Friday, May 1, 2009

translating across cultures, tricky spots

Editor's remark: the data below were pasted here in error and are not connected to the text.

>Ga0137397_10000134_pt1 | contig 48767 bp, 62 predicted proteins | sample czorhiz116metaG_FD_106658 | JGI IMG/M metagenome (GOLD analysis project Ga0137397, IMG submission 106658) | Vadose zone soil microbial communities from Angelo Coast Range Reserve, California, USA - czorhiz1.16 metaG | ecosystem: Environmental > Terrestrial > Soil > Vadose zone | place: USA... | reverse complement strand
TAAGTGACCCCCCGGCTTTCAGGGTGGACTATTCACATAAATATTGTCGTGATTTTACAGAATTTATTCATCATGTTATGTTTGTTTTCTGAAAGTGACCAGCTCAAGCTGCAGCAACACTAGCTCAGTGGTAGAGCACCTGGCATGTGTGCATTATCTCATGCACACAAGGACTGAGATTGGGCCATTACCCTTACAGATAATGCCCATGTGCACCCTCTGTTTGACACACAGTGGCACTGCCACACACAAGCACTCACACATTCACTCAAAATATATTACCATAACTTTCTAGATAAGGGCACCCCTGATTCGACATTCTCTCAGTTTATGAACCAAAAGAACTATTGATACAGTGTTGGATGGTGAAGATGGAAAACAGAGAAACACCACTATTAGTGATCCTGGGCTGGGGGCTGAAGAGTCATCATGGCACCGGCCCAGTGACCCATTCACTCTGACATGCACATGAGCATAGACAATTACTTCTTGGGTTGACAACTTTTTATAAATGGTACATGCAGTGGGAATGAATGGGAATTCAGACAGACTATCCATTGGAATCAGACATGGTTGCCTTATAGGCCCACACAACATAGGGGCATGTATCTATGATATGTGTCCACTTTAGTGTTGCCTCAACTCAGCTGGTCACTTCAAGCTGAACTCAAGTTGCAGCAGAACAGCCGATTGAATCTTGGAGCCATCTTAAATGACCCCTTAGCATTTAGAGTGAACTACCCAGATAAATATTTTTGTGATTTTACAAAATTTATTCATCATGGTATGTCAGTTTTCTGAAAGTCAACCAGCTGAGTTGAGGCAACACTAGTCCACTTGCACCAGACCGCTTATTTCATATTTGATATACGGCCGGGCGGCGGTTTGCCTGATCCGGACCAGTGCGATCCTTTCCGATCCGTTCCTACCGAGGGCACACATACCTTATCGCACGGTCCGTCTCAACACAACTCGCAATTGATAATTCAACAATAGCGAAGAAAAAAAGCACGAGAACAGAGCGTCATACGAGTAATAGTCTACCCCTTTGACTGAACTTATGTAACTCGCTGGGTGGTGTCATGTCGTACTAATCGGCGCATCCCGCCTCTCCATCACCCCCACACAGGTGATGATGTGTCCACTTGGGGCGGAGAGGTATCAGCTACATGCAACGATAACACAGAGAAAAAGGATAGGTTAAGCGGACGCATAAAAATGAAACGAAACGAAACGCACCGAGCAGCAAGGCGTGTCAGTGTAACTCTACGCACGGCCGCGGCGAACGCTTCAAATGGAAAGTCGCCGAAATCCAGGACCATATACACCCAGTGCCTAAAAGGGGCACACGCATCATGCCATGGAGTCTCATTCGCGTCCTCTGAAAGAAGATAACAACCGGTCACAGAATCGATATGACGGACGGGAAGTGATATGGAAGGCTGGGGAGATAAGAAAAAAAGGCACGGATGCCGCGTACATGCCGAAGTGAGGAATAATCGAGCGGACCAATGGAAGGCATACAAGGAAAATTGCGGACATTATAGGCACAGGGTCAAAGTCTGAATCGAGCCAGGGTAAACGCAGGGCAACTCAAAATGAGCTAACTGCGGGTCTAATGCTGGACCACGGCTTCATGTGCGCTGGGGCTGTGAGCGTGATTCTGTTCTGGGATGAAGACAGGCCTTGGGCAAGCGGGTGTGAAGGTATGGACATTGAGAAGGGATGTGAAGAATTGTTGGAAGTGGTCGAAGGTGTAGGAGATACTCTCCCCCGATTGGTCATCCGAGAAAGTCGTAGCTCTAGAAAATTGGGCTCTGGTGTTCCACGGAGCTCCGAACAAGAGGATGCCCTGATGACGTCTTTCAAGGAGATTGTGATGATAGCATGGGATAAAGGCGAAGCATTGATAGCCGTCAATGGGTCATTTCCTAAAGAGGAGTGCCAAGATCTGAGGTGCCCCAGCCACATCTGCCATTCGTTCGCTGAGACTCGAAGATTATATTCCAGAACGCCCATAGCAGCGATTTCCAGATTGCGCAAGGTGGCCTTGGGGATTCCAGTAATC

I am almost finished with the rough draft translation of Iyomante~Meguru inochi no okurimono, which, as I blogged previously, has been approved by the Ainu Foundation for a publishing grant. Completing the rough (first) draft is always an important milestone. It will take many many more re-writes before I even show the manuscript to my team members, and more re-writes will be needed after I receive their feedback. But the road to this first milestone always feels the hardest part of the journey. This particular book is about the controversial subject of Iyomante, the "bear-sending" ceremony, arguably the most sacred of Ainu ceremonies. It has often been regarded by non-Ainu as a barbaric practice and was eventually outlawed by the Japanese government. The Bear Festival as practiced in modern times no longer includes the ritual killing of a bear cub. This storybook, however, deals with the subject from a traditional Ainu perspective. It is quite sensitively done, giving us a glimpse into the Ainu world view through the eyes of a young Ainu boy and the bear cub he helps to raise, a cub which is destined to be "sent" in the next Iyomante. There are a number of tricky spots in this book when it comes to translating with English-speaking young readers in mind, even apart from the potentially upsetting scene of the bear being killed. One is the reference (with illustration) to the boy's mother nursing the orphaned bear cub at her own breast. Until it was old enough to be "sent," the infant bear chosen for the Iyomante lived in the Ainu community as an honored guest, or beloved family member. This extended even to being nursed by Ainu women until it was old enough to be weaned. The illustration posted here shows such a scene. I only hope western readers will accept it in its context and not be offended. In my next blog I hope to comment further on how much you can learn about Ainu culture just from the illustrations in the book.